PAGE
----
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FCC Approves Net Neutrality in Straight Party-Line Vote

FCC Approves Net Neutrality in Straight Party-Line Vote

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In what one Republican called a “monumental shift toward government control of the Internet,” the Federal Communications Commission on Thursday approved a proposal granting the federal government the authority to regulate Internet broadband providers under the same law as public utilities.

The five commissioners voted 3-2 along party lines in favor of the proposal known as net neutrality. The 332-page plan, which has not yet been publicly released, bans broadband providers from blocking, throttling or prioritizing certain Internet pages over others. The FCC has said the proposal will not seek to impose any new taxes or fees.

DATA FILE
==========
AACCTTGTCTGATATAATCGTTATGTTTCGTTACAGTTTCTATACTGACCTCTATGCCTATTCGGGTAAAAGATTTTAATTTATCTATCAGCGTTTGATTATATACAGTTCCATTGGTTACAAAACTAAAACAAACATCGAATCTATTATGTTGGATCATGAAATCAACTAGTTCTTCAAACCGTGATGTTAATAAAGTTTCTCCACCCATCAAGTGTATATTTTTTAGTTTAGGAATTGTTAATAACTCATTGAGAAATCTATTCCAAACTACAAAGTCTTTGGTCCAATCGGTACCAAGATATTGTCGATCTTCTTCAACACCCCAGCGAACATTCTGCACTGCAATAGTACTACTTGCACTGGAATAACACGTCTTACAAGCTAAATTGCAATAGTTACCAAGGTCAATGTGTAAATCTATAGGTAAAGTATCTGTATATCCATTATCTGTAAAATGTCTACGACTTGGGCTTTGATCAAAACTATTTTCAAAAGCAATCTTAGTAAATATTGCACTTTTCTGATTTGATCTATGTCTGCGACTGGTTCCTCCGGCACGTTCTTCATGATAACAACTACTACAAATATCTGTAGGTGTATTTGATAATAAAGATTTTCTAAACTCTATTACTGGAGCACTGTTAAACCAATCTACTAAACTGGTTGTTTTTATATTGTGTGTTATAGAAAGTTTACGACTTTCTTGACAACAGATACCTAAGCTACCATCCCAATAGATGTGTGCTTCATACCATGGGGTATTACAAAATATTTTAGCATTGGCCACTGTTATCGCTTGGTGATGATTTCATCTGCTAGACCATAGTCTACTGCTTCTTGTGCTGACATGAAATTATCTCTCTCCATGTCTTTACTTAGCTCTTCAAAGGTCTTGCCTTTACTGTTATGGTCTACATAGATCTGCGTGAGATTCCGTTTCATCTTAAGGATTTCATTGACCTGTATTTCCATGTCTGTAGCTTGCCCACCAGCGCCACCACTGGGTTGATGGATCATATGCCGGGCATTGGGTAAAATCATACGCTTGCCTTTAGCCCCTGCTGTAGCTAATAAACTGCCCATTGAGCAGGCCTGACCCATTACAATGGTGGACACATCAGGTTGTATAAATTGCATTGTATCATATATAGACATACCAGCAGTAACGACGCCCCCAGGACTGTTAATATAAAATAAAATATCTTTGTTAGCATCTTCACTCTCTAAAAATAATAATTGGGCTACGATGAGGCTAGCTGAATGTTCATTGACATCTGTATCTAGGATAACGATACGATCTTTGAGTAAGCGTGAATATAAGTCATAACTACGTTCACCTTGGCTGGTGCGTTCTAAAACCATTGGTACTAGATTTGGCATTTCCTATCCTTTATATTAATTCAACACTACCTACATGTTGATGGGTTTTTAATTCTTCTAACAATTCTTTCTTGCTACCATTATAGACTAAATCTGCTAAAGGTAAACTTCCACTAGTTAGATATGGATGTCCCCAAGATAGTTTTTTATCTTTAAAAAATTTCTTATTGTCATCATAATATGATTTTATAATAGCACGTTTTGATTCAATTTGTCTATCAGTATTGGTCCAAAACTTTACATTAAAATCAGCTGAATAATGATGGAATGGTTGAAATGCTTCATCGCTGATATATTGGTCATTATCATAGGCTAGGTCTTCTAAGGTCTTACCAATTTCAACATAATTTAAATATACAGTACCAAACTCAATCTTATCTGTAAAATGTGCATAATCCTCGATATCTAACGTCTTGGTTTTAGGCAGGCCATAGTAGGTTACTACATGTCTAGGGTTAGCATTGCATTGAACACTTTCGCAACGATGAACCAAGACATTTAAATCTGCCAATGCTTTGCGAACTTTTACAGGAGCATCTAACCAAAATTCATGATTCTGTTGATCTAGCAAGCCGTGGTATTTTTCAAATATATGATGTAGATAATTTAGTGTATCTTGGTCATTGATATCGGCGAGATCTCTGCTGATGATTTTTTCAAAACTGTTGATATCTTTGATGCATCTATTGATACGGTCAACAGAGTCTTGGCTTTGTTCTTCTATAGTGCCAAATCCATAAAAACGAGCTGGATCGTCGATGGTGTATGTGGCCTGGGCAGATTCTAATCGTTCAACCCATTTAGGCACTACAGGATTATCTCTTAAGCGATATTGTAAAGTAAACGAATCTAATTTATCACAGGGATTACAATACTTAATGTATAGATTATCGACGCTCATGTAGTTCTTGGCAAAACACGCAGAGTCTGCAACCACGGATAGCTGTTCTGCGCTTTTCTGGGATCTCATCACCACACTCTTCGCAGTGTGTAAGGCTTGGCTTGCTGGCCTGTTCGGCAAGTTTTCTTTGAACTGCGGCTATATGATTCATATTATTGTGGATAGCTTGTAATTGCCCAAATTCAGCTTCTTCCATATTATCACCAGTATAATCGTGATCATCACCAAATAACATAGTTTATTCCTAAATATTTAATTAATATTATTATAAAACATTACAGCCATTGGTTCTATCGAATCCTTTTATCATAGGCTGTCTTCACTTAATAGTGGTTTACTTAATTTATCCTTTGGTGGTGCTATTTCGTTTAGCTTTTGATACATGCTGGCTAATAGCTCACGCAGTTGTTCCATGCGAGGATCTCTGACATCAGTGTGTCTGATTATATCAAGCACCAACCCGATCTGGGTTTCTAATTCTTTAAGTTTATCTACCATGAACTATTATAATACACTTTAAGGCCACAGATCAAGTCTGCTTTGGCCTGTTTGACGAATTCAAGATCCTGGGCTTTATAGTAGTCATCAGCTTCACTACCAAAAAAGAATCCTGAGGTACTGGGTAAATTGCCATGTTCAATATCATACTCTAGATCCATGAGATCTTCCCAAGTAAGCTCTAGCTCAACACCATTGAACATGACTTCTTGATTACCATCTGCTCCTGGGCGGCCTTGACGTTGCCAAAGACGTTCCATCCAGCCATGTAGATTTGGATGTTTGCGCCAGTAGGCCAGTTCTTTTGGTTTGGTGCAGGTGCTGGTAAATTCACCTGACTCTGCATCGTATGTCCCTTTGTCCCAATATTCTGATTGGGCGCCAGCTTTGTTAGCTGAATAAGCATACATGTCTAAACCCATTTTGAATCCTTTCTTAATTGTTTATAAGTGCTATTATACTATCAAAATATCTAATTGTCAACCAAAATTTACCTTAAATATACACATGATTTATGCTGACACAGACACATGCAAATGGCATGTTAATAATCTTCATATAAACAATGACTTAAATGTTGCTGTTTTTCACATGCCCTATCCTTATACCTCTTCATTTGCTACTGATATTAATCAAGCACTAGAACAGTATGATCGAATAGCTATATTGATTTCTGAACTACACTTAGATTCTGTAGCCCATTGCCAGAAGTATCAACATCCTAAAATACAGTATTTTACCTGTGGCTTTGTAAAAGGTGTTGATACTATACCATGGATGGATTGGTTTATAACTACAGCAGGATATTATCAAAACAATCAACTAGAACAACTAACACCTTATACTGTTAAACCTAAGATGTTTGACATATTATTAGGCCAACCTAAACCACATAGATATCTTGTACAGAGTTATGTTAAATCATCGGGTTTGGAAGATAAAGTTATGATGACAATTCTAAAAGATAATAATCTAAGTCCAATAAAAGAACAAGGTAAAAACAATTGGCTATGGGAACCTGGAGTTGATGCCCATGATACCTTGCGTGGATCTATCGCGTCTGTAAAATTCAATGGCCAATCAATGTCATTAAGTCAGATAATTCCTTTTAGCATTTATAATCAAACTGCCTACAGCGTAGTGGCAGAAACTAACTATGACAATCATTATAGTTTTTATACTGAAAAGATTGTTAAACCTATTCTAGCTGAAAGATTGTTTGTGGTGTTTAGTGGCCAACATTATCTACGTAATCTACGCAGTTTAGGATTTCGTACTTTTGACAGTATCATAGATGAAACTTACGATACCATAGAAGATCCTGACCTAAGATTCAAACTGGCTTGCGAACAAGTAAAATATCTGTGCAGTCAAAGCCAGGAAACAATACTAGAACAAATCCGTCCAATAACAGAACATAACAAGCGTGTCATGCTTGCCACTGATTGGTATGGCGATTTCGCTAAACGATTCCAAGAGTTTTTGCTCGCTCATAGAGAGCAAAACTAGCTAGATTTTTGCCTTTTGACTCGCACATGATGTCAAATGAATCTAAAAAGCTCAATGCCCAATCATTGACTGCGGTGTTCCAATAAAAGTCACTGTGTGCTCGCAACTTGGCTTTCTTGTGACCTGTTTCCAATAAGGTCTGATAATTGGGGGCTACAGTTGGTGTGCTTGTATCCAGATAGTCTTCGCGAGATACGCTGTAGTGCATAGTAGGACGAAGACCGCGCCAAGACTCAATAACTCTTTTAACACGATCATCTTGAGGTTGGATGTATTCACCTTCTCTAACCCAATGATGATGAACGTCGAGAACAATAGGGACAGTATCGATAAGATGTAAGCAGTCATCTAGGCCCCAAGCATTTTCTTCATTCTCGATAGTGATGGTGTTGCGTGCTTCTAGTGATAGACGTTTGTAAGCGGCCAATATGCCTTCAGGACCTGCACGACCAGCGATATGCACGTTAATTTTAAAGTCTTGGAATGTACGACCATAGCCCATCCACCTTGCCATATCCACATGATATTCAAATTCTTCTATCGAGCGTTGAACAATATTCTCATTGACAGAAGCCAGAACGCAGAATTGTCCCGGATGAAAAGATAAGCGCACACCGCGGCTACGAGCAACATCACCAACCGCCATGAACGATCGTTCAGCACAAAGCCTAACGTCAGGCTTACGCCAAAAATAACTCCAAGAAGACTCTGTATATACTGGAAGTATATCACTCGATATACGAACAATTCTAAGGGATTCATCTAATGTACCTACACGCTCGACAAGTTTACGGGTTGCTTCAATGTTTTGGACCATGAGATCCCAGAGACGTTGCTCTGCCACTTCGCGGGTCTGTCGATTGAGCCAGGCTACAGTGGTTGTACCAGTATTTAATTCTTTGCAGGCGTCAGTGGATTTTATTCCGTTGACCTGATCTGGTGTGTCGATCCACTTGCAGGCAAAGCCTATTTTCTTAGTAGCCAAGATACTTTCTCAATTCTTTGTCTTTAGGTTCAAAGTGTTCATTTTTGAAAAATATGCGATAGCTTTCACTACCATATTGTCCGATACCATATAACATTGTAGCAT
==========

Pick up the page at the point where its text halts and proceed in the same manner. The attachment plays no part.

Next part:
The three Democrats voiced their support of the measure while the two Republicans dissented. Democrats say they have the authority to impose the new regulations under under Title II of the Federal Communications Act of 1934.

In his remarks, Republican Commissioner Ajit Pai called the plan a “monumental shift toward government control of the Internet” and a “rapid departure” from market-oriented approaches.

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